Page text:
MINNEAPOLIS (AP) — State tax collections beat expectations for the final three months of the fiscal year, and Minnesota is now expected to finish the fiscal year with $168 million more in revenues than projected in February, state finance officials said Thursday.
Democratic Gov. Mark Dayton, who is running for re-election, took credit for the gain while Republicans downplayed its significance.
According to the quarterly update, state revenues for April, May and June were $235 million more than forecast. That followed a few months of disappointing figures.
Minnesota Management and Budget said the state raised $181 million more in individual income taxes than expected during the quarter. Most of that was because Minnesotans paid more in 2013 income taxes than expected, and tax refunds were below estimates.
Sales tax revenues also exceeded forecasts. While corporate tax collections were $53 million less than expected, officials say big swings in corporate taxes are not unusual.
The update will undoubtedly factor into the governor's race. Republicans contend the economy is sputtering while Dayton has tried to present a more-upbeat picture.
"Although these updates fluctuate month-to-month, today's release serves as a reminder about the significantly improved fiscal position of the state since Governor Dayton took office," Dayton's office said in a statement Thursday.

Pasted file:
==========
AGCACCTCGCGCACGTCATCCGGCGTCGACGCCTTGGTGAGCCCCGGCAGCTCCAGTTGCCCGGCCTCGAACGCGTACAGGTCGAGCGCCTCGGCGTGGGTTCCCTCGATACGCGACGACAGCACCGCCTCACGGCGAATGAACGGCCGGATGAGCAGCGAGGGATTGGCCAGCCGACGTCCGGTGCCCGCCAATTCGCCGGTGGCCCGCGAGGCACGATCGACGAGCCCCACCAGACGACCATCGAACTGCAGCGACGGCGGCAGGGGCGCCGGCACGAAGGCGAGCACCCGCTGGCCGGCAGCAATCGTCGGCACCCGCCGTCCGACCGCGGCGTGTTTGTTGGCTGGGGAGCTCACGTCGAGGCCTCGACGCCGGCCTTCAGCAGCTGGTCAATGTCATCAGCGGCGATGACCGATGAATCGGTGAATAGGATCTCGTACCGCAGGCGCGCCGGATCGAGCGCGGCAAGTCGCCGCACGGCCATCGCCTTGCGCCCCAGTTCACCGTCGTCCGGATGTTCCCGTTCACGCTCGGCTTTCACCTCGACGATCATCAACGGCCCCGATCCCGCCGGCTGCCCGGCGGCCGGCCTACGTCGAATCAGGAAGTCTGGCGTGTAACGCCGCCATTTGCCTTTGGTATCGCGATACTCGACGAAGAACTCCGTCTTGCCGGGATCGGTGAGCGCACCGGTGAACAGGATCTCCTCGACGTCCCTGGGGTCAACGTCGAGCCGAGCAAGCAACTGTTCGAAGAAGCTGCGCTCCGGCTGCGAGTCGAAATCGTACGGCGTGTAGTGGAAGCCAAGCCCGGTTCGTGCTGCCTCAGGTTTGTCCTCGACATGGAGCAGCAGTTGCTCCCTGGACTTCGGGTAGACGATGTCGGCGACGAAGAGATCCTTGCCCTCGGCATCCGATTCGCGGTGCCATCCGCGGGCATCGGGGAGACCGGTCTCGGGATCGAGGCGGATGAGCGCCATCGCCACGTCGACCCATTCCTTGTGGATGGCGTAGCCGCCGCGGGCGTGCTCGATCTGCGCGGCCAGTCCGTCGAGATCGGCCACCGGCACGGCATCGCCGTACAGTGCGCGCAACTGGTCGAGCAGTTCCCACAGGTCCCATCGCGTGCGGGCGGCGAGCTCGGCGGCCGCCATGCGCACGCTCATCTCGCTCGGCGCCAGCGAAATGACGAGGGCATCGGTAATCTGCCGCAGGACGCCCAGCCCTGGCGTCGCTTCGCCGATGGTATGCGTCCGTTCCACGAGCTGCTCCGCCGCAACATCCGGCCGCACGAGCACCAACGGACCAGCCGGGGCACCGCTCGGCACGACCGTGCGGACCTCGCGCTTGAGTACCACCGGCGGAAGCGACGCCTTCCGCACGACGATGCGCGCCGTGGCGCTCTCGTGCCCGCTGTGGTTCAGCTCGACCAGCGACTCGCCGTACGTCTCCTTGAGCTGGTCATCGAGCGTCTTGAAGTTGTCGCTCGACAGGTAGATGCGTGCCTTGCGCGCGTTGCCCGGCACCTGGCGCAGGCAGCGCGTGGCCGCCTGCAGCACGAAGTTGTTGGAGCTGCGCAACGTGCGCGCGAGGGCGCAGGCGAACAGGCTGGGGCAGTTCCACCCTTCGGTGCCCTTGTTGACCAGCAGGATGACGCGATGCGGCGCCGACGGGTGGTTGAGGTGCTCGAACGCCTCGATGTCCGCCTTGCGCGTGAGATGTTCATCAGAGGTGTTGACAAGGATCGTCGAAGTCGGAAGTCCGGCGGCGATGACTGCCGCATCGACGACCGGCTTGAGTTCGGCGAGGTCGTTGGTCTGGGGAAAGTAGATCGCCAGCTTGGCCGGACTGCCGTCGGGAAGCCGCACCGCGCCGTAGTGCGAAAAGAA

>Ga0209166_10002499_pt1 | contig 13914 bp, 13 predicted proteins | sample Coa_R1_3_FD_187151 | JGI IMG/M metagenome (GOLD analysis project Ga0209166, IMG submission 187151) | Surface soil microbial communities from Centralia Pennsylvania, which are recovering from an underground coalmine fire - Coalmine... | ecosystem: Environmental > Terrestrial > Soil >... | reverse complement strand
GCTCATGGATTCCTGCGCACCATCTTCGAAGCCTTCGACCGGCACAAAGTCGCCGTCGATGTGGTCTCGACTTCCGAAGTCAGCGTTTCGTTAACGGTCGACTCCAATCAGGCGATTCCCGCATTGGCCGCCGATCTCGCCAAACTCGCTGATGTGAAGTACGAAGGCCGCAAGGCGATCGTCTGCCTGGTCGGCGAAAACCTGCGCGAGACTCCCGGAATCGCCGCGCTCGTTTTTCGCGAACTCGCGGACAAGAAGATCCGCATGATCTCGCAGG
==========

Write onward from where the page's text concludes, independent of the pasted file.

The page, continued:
House Speaker Paul Thissen, DFL-Minneapolis, called the report "another positive sign that Minnesota continues to move in the right direction."
"More jobs are being created, businesses are expanding, and our budget is balanced into the future," Thissen said in a news release.
House GOP Leader Kurt Daudt of Crown accused Dayton and Democrats of trying to distract Minnesotans from other issues such as the federal health care overhaul or a planned new government office building for state senators that opponents view as wasteful.
"The reality is: Governor Dayton and Democrats continue to put themselves and their extreme special interests before the best interests of hardworking Minnesotans," Daudt said in a statement.
Minnesota's tax collections for the fiscal year are now estimated to total $19.25 billion, or $168 million more than projected in the February forecast. The state's fiscal year ended June 30 and will officially close on Aug. 15.
Minnesota's tax collections had been below expectations for the past four months. But officials always stress caution in interpreting the monthly figures because they don't account for changes in state spending patterns or quirks in timing of tax payments.
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